Rita Jenrette likes to compare her singing to Linda Ronstadt’s. No one else has yet, but she’s already broken into the fringe of showbiz as a promoter-model for Clairol hair coloring. Rita has one other entrée: Her husband is a congressman. “I don’t delude myself,” says the 28-year-old spouse of South Carolina’s Rep. John Jenrette, 41. “I realize that it’s because of John that all the doors are opening. If I were just plain Rita Carpenter, I’m sure no one would be coming around for the next five years.”
“Just plain Rita Carpenter” caused quite a ruckus in 1975 when she took up with man-about-D.C. Jenrette. As “opposition research director” for the Republican National Committee, divorcée Carpenter met the divorced Democratic representative on the steps of the House Office Building and romance bloomed. “That turned out to be a bleak period for me,” recalls Rita, who was spotted by a GOP loyalist emerging from Jenrette’s house one dawn. “The Republicans felt I was a traitor, and the Democrats felt I was some sort of spy.” Amid stories referring to her as Jenrette’s “blond bombshell,” Rita had to choose between John or the job. Adios, job.
In the midst of his ’76 reelection campaign, John and Rita slipped across the Potomac to Alexandria, Va. and were married by a JP. Jenrette’s beeper went off throughout the ceremony, and he was summoned back to South Carolina that night. “I drove him to the plane,” Rita remembers, “and didn’t see him again for three days. I went home and wrote the song.”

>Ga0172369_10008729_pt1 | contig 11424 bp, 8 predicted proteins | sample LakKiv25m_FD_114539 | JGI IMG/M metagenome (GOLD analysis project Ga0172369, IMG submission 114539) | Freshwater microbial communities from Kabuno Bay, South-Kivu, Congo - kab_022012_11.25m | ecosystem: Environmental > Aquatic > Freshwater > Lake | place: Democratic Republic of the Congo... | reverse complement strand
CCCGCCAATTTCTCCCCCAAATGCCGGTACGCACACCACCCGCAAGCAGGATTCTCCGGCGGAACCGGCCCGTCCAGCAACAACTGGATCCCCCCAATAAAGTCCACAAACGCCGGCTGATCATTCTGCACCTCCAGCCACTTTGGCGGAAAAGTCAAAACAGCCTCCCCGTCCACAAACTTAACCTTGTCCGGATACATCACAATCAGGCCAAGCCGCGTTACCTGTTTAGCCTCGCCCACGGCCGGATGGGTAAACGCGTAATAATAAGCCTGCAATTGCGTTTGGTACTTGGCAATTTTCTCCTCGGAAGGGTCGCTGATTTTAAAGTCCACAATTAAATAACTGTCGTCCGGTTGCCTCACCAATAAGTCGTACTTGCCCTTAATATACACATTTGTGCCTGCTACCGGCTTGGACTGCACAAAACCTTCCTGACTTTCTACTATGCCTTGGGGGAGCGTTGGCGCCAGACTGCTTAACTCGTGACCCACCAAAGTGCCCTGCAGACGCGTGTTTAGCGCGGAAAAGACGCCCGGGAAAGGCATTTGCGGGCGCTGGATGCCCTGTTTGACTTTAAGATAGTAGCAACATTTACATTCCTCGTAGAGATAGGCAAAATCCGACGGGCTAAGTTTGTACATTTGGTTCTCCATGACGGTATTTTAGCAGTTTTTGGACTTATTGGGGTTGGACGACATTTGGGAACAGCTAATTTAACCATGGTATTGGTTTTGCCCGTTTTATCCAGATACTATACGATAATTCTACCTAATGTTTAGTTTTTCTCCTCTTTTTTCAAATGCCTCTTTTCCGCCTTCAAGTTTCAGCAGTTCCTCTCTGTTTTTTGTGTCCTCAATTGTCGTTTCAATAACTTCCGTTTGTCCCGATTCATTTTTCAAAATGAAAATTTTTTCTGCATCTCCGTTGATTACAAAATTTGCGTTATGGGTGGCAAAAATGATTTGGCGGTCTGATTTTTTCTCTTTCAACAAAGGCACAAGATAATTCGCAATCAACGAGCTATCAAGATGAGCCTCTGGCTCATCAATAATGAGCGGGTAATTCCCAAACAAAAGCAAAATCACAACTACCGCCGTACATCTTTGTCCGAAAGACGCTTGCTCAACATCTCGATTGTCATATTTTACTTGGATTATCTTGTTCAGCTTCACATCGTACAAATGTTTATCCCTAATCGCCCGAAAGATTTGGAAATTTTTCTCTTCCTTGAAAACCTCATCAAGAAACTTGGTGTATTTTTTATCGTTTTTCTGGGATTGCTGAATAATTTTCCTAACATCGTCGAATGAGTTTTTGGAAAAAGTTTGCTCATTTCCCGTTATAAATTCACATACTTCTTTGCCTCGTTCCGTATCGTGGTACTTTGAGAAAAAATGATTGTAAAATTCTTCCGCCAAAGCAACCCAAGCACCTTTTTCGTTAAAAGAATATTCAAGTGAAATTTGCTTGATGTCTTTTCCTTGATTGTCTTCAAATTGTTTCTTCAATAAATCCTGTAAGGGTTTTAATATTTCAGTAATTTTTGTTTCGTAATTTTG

Titled Baby Do You Love Me? (sample lyric: “You got on that jet plane leaving me again like all the times before…”), the tune will be included in Rita’s first album. Her producer is Bob Rose, a musician with the successful Starland Vocal Band, but for Rita progress has been slow. A semipro folksinger while at the University of Texas, she had turned down recording offers “for fear of failing.” Thence followed a six-year hiatus with the Peace Corps in Micronesia and a gig as an elevator operator at the Capitol. By Rita’s own admission her guitar playing is still “terrible,” and she winces that an ill-prepared appearance on the CBS Morning News was a bomb.
But no one is more encouraging about what she calls her “almost obsessive dream” than her husband. “I like having a liberated wife,” he says. (Despite his own stormy divorce and apprehensions about her reception back home, he was reelected with an unexpectedly big 59 percent plurality.) “Rita brings unpredictable, exciting and innovative ideas to our home,” reports John, “and stimulating conversation before bed.”
In Washington, his post as regional whip requires a nightly average of four cocktail parties, but Rita never meets her old friends from the Republican National Committee (“I see them, but they dive in the bushes when they see me coming”). She also disavows any political differences with John. What research she does nowadays is for him, and she claims to be less conservative than her Democratic husband. “I don’t believe it,” he mutters, “although she is more liberal with the checkbook.”